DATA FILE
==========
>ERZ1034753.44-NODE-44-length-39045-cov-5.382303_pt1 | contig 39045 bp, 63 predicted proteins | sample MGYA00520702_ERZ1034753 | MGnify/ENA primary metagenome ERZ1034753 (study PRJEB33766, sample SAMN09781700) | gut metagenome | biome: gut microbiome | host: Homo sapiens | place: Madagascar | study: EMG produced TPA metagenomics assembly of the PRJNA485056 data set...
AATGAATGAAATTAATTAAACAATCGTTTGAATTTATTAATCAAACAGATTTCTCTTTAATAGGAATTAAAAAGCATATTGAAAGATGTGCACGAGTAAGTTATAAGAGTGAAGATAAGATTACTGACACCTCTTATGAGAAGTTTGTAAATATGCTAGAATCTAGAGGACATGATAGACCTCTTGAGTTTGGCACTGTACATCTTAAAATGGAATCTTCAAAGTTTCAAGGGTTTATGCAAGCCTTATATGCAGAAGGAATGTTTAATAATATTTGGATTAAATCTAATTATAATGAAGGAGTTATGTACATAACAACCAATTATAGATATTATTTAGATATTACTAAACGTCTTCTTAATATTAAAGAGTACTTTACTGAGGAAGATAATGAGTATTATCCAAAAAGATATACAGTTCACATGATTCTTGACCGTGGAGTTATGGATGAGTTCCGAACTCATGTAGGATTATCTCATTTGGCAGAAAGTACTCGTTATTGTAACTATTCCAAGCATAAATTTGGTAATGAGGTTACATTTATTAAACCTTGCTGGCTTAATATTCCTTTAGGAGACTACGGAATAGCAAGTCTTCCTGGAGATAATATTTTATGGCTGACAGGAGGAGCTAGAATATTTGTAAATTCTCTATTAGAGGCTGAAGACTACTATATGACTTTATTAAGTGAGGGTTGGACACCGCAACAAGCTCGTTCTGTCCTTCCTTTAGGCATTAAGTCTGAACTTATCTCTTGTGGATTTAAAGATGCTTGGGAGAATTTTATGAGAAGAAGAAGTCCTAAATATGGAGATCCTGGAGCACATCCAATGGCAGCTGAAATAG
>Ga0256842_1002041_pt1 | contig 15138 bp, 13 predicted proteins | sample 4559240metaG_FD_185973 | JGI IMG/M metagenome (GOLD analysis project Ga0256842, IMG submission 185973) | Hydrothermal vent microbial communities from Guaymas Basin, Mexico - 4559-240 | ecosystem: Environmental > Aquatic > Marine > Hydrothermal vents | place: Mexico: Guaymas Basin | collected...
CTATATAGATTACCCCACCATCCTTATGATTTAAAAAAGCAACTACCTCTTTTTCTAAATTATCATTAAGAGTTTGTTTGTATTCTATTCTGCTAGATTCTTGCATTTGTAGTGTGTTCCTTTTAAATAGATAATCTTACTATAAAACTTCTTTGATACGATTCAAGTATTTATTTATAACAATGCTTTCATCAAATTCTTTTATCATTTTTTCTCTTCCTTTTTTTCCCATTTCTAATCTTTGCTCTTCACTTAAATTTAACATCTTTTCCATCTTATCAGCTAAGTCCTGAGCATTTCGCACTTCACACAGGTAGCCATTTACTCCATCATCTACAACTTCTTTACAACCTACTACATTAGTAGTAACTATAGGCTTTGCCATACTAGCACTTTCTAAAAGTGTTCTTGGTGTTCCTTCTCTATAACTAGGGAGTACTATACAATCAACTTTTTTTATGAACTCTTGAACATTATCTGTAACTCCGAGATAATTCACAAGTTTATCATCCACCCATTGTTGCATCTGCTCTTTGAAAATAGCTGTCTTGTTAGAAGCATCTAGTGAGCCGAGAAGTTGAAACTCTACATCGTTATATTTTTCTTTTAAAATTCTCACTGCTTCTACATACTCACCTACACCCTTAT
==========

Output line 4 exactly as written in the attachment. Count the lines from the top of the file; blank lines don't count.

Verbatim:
CTATATAGATTACCCCACCATCCTTATGATTTAAAAAAGCAACTACCTCTTTTTCTAAATTATCATTAAGAGTTTGTTTGTATTCTATTCTGCTAGATTCTTGCATTTGTAGTGTGTTCCTTTTAAATAGATAATCTTACTATAAAACTTCTTTGATACGATTCAAGTATTTATTTATAACAATGCTTTCATCAAATTCTTTTATCATTTTTTCTCTTCCTTTTTTTCCCATTTCTAATCTTTGCTCTTCACTTAAATTTAACATCTTTTCCATCTTATCAGCTAAGTCCTGAGCATTTCGCACTTCACACAGGTAGCCATTTACTCCATCATCTACAACTTCTTTACAACCTACTACATTAGTAGTAACTATAGGCTTTGCCATACTAGCACTTTCTAAAAGTGTTCTTGGTGTTCCTTCTCTATAACTAGGGAGTACTATACAATCAACTTTTTTTATGAACTCTTGAACATTATCTGTAACTCCGAGATAATTCACAAGTTTATCATCCACCCATTGTTGCATCTGCTCTTTGAAAATAGCTGTCTTGTTAGAAGCATCTAGTGAGCCGAGAAGTTGAAACTCTACATCGTTATATTTTTCTTTTAAAATTCTCACTGCTTCTACATACTCACCTACACCCTTAT